For years many gardeners have known about The Knock Out Family of Roses series. Roses that are repeat-bloomers, disease resistant, winter hardy and virtually maintenance free. And while I agree with all that is said here, the gripe that comes our way, at our garden center with this series, is that they get bigger than expected. Roses that take about 3 years to mature in size are expected to get 3-4 feet tall and wide. Most of us who have grown ‘Knock Out’ know that 4-6 feet is not out of the question. For many this is just too big of a footprint for smaller gardens. Alas, a new series of roses, Drift Roses, is upon us.
Conard-Pyle was responsible for introducing the ‘Knock Out’ Rose series to commerce and the breeding of Drift Roses comes to us from French hybridizers Meilland International. Right off the bat, these durable little gems are much smaller than ‘Knock Out’. Only about 18” tall and 2-3 feet wide, Drift Roses take up a much smaller footprint and look great in mass as a flowering groundcover. “Really the next generation from the Flower Carpet series, Drift Roses have been around to the public for about 5 or 6 years now” says David Wilson from Overdevest Nurseries L.P. in Bridgeton, New Jersey. Requiring little care, Drift Roses are easy to grow and will flourish at most any condition. Pruning should be done in early spring, cutting them back to about 6 inches, for best results. Of course proper tools make all the difference here. Rose gloves and a bypass hand pruner, my personal preference over anvil types, keep things simple and clean. Regular deadheading through the season not only keeps a clean appearance but also encourages reblooming. Their flower cycle is about every 5-6 weeks and this lasts until the first hard frost. Like all roses, Drift Roses appreciate full sun. Smart applications include pairing them in mixed perennial beds, massing them against a single specimen, using them as a colorful border plant and using them as a container plant.
Drift Roses are hardy to zone 4 and Knock Outs to zone 5. “In order to harden off your rose for the coming cold months, discontinue fertilizing them about 4 weeks before your first frost date” pallensmith.com. Fertilizing your roses too long into the season could cause excessive growth vulnerable to harsh winter elements. Watering your roses up until the first hard frost will insure that your plants are well hydrated as winter approaches. Finally, ample mulch at the base of your roses, 2-3 inches, will help keep a constant temperature around the plant all winter long.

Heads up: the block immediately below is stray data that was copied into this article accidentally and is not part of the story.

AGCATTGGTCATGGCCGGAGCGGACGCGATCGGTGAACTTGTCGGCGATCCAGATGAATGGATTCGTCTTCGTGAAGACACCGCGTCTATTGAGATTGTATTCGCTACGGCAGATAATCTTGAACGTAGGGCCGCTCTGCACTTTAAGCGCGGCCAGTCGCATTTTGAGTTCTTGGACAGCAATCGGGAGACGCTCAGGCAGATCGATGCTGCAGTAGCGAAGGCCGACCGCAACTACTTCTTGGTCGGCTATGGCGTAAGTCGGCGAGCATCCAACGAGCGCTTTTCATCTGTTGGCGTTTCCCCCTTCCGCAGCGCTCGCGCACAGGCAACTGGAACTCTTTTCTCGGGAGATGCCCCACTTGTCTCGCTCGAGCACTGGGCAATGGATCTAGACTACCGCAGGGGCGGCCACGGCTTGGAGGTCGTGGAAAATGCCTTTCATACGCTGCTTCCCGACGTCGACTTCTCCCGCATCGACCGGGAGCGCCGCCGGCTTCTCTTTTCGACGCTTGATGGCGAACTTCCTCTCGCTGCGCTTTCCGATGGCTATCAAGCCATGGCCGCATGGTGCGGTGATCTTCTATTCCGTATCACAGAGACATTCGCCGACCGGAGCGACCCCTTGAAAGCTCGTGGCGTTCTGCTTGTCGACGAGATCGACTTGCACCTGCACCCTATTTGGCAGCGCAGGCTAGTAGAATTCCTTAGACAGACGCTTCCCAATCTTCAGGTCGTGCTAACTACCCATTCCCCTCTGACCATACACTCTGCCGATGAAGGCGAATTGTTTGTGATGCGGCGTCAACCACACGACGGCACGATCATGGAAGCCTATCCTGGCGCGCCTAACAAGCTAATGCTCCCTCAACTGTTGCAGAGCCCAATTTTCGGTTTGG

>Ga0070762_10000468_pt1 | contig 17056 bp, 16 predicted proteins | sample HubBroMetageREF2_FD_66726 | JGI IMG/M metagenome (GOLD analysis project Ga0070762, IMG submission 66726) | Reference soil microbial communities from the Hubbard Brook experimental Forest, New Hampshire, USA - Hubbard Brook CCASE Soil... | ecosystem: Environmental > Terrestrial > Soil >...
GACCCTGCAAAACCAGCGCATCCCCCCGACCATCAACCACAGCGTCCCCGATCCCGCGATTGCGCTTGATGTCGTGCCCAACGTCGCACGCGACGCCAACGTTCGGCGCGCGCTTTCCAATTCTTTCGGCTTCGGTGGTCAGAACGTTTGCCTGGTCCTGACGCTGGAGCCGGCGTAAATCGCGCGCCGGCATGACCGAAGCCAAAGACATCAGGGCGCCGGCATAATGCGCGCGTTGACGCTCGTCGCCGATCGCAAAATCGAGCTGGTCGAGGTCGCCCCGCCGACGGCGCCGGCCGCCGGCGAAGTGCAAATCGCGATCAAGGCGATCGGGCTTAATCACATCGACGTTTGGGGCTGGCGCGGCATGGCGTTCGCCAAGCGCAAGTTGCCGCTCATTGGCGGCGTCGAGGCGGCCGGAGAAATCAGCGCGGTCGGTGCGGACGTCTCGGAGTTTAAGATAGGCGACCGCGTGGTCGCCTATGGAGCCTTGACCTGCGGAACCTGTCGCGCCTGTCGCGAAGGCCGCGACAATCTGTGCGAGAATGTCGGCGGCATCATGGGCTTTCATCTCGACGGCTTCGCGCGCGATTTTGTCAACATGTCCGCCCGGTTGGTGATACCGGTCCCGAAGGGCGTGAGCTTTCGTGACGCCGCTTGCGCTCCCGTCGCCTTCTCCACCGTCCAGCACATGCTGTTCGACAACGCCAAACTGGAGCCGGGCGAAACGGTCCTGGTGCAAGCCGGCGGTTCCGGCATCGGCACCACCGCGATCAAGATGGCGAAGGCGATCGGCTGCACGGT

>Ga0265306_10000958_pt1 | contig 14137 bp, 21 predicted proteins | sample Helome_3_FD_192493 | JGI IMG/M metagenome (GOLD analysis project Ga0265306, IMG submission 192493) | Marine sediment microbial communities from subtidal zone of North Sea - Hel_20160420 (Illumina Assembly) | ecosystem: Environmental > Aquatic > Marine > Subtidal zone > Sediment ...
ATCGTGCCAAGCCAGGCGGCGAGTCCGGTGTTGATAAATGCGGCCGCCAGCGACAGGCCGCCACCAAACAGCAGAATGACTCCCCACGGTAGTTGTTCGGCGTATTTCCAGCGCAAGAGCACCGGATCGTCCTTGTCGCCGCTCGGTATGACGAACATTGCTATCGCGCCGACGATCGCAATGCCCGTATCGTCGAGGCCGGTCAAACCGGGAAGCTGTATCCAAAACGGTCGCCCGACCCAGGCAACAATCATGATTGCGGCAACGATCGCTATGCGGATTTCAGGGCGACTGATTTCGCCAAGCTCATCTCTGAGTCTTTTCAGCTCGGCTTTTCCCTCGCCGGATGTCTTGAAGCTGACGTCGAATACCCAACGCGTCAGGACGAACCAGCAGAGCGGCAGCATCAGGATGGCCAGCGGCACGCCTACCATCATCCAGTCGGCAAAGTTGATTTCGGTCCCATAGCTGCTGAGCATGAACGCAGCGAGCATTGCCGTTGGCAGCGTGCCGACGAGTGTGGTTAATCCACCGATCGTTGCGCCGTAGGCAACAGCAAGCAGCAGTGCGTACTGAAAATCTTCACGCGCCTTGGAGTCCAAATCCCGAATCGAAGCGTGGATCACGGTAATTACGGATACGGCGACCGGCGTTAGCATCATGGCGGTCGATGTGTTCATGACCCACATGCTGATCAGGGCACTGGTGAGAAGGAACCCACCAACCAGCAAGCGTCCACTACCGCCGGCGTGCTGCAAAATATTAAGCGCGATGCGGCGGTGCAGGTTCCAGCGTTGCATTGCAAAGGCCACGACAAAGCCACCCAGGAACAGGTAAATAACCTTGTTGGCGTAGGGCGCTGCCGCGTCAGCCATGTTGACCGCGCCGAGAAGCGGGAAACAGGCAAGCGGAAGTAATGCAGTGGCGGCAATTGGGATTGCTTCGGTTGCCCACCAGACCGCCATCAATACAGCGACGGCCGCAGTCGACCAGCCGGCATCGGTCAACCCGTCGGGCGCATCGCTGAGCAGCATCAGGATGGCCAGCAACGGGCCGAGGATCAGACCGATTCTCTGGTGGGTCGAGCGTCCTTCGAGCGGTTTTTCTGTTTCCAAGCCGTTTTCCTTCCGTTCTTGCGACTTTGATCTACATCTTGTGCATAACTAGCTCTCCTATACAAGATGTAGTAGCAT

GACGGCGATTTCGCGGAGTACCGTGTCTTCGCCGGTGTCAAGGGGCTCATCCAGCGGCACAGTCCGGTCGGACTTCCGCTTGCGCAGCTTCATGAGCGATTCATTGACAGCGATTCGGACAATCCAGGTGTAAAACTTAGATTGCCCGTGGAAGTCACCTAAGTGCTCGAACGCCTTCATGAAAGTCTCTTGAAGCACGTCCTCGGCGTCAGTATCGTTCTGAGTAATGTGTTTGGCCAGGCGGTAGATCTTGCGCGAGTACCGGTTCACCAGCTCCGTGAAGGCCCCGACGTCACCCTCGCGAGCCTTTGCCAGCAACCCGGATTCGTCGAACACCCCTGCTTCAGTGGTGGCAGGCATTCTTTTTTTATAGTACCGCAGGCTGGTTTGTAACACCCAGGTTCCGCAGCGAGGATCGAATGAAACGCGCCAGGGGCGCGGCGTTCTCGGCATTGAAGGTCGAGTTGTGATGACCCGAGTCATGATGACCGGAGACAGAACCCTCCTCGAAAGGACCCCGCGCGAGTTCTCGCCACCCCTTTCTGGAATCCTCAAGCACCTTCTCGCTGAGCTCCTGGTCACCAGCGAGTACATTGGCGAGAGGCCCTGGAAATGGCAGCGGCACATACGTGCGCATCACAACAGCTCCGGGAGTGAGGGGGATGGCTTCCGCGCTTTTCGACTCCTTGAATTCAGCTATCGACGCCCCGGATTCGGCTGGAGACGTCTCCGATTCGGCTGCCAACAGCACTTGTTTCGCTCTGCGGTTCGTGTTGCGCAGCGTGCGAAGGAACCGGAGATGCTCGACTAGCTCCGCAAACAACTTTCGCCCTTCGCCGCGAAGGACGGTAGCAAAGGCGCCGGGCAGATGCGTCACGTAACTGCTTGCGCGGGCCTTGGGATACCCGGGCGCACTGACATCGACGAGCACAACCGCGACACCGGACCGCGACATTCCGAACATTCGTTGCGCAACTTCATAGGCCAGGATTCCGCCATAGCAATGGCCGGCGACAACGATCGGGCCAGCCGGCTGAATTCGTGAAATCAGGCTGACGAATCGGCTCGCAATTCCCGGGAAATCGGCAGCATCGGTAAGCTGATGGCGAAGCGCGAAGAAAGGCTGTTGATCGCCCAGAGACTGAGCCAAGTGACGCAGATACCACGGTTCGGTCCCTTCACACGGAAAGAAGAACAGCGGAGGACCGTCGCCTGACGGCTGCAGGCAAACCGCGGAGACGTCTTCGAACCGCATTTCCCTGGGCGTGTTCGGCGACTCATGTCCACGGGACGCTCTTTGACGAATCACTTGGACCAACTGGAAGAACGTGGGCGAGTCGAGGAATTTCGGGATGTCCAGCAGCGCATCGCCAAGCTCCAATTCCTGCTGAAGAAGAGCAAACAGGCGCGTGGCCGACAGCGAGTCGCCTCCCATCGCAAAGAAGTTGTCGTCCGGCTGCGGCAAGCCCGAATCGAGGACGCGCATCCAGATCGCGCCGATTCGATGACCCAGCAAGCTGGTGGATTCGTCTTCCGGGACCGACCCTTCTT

“The Next Big Thing for Small Gardens” conard-pyle.com, of course has an assortment of flavors to choose from. Drift Rose varieties include: Apricot, Sweet, Coral, Pink, Red, Peach and Popcorn. Apricot offers a true groundcover habit while Coral is more of a mounding small shrub type. Peach is one of the most floriferous types available and Pink is low growing with deep pink flowers. Red, my personal favorite, has the most petite flowers of all the Drift Roses and Sweet has clear double-pink flowers that seem to “float in clusters atop dark green glossy foliage” conard-pyle.com. The most double-flowered of all the Drift series, Sweet looks great on hillsides or at the front of a border planting. Finally, Popcorn Drift Rose is a mutation from Peach Drift. Popcorn starts out yellow and fades to a creamy-white. Aptly named, Popcorn is hardy to zone 5 and possibly zone 4 after some more testing.
For the naysayers of the world, and they’re out there in the garden web forums, I say when planted in a thoughtful area, Drift Roses do quite well! Using a balanced fertilizer formulated for roses and making sure the soil is moist when applying, Drift Roses do well. Remember a common fault is too much fertilizer, which could certainly burn your plant.
Alain Meilland, head of Meilland International, was recently honored at the annual Great Rosarians of the World (GROW) event. Meilland International and Conard-Pyle Co. have long had a successful history together committed to bringing beautiful roses to market. Alain Meilland has worked in the rose field for some 50 years and his company is a six-generation, family owned and managed business. The world has much to thank this French company for including its illustrious ‘Peace’ rose. Developed prior to World War II by Francis Meilland (Alain Meilland’s grandfather), ‘Peace’ was used in the United States to herald the end of the war. To this day ‘Peace’ is still considered, by many, to be the finest hybrid tea rose of all time.